The way coffee is processed sets the style of coffee that will leave the roaster for further stages. This stage that referred to as ‘wet milling’ contains all the various steps that occur from picking, until ‘dry milling’ and then loaded into bags for transportation. Processing practices vary from between regions and farms, because of the limitation of economy or available resources or simply because they have their own style. For example, in Burundi farmers hand over their picked cherries to government washing stations for further processing. In other countries and other farms all the processing is done by the farmer. This seemingly routine stage in the development of the coffee is so important and open up new expressions of flavor in coffee and distinct the coffee’s natural profile in each farm with different processing facility. Irrespective of how meticulously the coffee has been harvested, underripe and overripe cherries are inevitable. Only perfectly ripe fruit contains the most sucrose and results in the sweeter cup. Over or underripe fruit will like any other fruit result in a bad tasting product and this is not something that a good roaster can cover up.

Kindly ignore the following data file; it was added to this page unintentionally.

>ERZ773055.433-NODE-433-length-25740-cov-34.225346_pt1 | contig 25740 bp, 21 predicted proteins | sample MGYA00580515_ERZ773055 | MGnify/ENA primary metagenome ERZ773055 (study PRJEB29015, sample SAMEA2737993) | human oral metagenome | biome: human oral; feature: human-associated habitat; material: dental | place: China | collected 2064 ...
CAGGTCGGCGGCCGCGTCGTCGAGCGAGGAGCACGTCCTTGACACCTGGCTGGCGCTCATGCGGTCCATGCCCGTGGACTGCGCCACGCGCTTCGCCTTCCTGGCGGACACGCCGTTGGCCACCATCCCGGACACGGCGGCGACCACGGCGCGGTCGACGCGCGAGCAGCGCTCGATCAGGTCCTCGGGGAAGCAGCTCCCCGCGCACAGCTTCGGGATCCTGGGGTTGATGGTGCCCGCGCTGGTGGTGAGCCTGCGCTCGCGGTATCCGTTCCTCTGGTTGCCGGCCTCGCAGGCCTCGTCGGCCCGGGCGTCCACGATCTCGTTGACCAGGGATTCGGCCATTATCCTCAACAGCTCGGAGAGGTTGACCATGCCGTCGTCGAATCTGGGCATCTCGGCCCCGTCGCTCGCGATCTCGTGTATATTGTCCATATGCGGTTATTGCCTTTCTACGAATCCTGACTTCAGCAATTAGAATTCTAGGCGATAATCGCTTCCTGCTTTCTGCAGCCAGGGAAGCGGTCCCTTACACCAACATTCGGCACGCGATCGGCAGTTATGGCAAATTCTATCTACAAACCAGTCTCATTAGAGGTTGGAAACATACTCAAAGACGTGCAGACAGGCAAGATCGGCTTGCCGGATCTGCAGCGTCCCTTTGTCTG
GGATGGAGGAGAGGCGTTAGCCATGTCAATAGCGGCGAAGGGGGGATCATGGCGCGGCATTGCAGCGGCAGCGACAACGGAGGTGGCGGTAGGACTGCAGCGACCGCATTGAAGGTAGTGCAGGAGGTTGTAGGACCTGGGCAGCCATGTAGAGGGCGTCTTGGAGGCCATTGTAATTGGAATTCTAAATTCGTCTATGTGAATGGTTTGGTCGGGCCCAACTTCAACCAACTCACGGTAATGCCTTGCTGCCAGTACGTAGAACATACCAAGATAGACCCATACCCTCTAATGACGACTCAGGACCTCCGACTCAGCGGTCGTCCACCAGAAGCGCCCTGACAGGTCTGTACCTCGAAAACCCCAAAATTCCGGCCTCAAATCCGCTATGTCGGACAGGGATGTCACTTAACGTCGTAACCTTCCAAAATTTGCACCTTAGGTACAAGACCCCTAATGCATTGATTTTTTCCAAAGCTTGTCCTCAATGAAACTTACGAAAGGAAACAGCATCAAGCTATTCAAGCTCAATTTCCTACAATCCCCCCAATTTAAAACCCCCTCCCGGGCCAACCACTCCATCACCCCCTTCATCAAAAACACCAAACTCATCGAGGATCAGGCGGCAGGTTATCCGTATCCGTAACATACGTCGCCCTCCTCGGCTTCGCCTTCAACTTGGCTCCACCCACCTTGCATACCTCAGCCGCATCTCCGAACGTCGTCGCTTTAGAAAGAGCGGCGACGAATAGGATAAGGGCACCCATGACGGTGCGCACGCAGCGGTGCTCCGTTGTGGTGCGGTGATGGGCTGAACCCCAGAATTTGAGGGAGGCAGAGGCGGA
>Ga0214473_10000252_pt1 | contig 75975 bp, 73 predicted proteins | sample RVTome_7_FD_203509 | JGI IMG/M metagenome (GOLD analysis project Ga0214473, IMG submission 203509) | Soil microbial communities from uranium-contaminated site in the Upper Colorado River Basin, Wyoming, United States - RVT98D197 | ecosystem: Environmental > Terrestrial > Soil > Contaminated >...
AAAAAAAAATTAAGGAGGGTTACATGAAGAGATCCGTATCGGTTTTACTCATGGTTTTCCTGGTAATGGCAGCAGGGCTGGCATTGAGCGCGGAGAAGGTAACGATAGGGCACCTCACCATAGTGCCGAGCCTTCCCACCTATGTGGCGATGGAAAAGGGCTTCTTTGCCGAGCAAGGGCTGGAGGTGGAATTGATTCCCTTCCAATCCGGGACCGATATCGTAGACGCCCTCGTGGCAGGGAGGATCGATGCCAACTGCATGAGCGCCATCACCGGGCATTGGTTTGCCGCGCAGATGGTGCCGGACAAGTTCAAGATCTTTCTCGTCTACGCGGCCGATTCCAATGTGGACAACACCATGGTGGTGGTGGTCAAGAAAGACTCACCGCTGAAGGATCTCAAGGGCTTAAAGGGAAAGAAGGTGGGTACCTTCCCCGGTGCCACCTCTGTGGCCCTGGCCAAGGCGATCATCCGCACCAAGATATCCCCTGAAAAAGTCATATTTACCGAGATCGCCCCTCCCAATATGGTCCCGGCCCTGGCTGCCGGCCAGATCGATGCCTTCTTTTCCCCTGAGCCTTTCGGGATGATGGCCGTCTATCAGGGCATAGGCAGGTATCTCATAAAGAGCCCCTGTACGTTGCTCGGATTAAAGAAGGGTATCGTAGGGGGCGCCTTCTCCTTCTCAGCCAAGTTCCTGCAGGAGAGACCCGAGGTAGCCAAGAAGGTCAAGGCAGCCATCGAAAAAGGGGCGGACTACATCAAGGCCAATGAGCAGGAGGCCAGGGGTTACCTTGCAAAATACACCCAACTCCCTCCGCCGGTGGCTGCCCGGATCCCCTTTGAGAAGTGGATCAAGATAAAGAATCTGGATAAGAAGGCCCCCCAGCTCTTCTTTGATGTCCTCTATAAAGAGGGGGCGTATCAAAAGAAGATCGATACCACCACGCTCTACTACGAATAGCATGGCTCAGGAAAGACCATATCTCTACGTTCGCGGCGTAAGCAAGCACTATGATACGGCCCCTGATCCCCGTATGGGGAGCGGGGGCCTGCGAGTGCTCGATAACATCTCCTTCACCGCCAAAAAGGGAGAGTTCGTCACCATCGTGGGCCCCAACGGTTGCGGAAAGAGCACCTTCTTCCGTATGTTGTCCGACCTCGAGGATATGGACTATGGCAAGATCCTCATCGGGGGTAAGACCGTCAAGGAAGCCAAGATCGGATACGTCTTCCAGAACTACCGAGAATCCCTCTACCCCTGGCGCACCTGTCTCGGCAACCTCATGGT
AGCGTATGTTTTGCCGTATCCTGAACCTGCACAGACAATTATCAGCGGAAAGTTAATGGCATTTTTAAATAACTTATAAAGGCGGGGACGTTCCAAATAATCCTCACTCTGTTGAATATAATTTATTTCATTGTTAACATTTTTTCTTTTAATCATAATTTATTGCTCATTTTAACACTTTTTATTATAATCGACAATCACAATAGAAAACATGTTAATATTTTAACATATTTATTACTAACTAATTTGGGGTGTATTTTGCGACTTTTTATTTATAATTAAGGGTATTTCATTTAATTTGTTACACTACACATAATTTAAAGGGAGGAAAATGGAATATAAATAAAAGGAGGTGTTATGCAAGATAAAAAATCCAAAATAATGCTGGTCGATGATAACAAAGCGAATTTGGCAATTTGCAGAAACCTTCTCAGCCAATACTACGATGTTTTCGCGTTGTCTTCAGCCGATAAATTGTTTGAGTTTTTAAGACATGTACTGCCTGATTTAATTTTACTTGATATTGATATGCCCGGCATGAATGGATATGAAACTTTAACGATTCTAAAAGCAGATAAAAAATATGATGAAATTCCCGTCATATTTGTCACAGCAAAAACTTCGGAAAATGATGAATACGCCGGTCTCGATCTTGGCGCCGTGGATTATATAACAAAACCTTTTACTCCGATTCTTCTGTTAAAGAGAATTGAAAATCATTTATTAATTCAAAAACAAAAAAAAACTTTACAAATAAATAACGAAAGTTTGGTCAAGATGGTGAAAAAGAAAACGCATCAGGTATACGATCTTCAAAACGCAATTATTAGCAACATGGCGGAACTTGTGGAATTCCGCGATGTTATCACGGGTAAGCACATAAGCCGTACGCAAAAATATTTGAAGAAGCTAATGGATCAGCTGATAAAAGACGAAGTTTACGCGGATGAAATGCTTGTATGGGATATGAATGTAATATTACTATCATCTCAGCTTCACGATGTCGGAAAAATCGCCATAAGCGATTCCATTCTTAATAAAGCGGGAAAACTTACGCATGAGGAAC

Screening is conducted in a water tank where overripe and underripe fruit along with leaves and sticks will float. Fruit sinks to the bottom and become ready for the next stage. Becoming whether the finest specialty coffee known to man, or the most deplorable coffee fruit destined for jars, coffee beans need to be removed from the fruity shell and slimy cherry mucilage. This is done in two ways: wet (or washed) processing or natural (dry) processing. Some countries or regions use one method over the other and some use a combination of both techniques which called pulped-natural or semi-washed. Naturally processed coffee is a relatively straightforward process, as all its various layers are left intact. The fruit is sent to the patio or a raised drying bed for drying and, where relevant, ripening. This process can take many weeks and care must be takeد to avoid mold and rot, but some natural fermentation is normal. After the fruit has fully dried, it’s dark, shriveled form must then be hulled(peeled) to reveal the beans patiently waiting inside. Brazil is the spiritual home of naturally processed coffee, where the economic culture of coffee has bred a ‘pick now, sort later’ approach, with the like of Sao Paolo State and the Cerrado region naturally processing over 90 per cent of their coffee. Naturally processed coffee is non-interventional, self-contained and, well, natural, which gives the resulting coffee its dirty, heavy and wild – often to the point of wacky – fruit notes. The capricious brilliance of dry processed coffee can yield inconsistent results, however, and the clarity of the cup can be lost. It is for this reason that some roasters choose to avoid it all together.